Arts & Culture

You Can Quote Them

Yale law librarian Fred R. Shapiro is editor of the Yale Book of Quotations. 

Photo illustration: John Paul Chirdon & Mary Banas

Photo illustration: John Paul Chirdon & Mary Banas

View full image

The Wall Street Journal has called him “the restless genius of American etymology.” He is an attorney in Round Rock, Texas, and his name is Barry Popik. His website,, may have more good information about the history of Americanisms than the rest of the Internet put together. He disproved, among many others, the myth that Chicago’s nickname “Windy City” comes from the 1893 World’s Fair, the myth that Missouri is called “the Show-Me State” because of Willard Vandiver, and the myths that the name “hamburger” originated at Louis’ Lunch in New Haven or at Athens, Texas. He has discovered the earliest known uses of hundreds of important terms. The Yale Book of Quotations is replete with his quotation discoveries.

Two of the lexical items Popik has done splendid work on relate to Yale. One turns out probably not to have a Yale origin, but the other has held up as the coinage of a Yale alumnus, a prominent one at that.

Let’s start with hot dog. This expression is very widely credited to T. A. “Tad” Dorgan, a celebrated cartoonist for the New York Evening Journal. The legend is that concessionaires at New York Giants baseball games around 1900 would call out, “Get your red hot dachshund sausages,” and that Dorgan, not knowing how to spell dachshund, used “hot dog” instead in a cartoon. Tellingly, no one has ever found such a cartoon from that time period.

Popik assiduously looked in college magazines of the 1890s, and found gold at Yale. It seemed the local “dog wagons”—nicknamed after the old rumor that sausage-makers used dog meat—might have given rise to the term hot dog. Here is one passage:

The sleepy proprietors of the “Quick and Dirty” and the “Hot Dog on Wheels” grow to know our nightly visits so well that they call us by our first names; and the State Street canine digs up all his buried bones and retires into forests about Lake Whitney until the raw material for domestic frankfurters returns to its par value.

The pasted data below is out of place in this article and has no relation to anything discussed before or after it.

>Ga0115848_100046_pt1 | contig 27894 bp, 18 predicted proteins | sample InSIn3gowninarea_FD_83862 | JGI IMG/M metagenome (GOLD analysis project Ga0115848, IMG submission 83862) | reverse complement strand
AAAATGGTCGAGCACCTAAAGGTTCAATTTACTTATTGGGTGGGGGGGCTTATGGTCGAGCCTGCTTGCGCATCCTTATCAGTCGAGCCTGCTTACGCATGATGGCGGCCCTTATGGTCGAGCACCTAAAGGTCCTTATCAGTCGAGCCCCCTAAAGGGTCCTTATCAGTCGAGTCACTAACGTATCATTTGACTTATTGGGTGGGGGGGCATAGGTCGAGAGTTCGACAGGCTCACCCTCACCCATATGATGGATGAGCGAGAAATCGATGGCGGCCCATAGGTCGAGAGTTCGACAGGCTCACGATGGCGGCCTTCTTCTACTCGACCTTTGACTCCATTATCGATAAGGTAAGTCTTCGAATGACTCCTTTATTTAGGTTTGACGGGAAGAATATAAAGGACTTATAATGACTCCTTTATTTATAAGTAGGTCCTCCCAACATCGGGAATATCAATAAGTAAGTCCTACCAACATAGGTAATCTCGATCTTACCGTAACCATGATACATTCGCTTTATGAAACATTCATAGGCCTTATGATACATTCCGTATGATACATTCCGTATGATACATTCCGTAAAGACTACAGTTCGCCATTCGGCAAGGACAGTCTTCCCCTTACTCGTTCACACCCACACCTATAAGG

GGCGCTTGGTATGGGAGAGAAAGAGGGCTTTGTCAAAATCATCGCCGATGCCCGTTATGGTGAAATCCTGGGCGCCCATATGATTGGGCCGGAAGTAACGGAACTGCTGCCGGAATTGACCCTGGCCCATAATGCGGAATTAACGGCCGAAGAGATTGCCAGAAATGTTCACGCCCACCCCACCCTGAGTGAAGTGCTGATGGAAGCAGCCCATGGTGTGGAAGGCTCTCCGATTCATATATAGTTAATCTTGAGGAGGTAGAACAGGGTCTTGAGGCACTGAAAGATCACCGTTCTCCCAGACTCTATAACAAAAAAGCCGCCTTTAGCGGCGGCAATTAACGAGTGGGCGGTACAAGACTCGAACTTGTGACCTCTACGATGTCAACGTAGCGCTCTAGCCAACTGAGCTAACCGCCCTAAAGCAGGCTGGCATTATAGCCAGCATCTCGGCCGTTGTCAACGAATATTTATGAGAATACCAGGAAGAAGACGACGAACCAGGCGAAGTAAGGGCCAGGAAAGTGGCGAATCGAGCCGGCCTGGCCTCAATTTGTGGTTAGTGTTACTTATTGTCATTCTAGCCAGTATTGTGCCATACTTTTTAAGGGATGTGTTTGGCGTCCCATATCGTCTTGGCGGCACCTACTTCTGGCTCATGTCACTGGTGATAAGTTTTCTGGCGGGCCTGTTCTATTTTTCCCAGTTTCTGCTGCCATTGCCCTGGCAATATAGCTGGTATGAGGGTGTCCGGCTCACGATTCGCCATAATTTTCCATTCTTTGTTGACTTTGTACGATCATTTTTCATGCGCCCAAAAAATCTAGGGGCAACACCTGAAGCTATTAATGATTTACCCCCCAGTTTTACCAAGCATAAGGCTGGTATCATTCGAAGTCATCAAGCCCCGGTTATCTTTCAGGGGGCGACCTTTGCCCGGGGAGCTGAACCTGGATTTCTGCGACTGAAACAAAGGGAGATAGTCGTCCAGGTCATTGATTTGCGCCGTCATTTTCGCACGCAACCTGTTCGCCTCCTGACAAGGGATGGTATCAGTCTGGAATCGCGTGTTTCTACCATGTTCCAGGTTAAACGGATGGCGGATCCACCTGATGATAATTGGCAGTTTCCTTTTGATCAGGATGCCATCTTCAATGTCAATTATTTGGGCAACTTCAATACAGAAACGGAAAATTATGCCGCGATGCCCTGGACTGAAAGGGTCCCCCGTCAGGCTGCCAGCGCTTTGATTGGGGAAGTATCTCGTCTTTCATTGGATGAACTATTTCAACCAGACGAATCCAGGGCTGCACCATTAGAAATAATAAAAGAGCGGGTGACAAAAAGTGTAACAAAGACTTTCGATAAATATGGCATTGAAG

Popik himself, however, eventually cast doubt on a Yale origination when he found an earlier citation:

Even the wienerwurst men began preparing to get the “hot dogs” ready for sale Saturday night.

I found a May 1893 mention in a Daily Times (New Brunswick, New Jersey) article about “‘hot dog’ peddlers, as they are familiarly called.” For now, at least, it appears Yale has no claim on “hot dog.”

Yalies have a more solid claim on the name of the New York Yankees. Early sports teams’ nicknames were unofficial, conferred by newspapers rather than owners. When Baltimore’s American League team moved to New York in 1903, it was called the Highlanders. Barry Popik has checked every New York newspaper from the time and found that the earliest appearance of “Yankees” was in the New York Evening Journal of April 7, 1904. In that issue, a headline read, “YANKEES WILL START HOME FROM SOUTH TO-DAY.”

The sports editor of the Evening Journal in 1904, and the man Popik credits for the headlines, was Harry Beecher ’88. Beecher, great-nephew of Harriet Beecher Stowe, was captain of the national champion Yale football team in 1887. Hobbyists believe that the first football card ever printed was an 1887 Goodwin & Co. card—with Harry Beecher’s picture on it. To this distinction can now be added the likelihood that Beecher coined the name of the most storied franchise in all of sports.

The comment period has expired.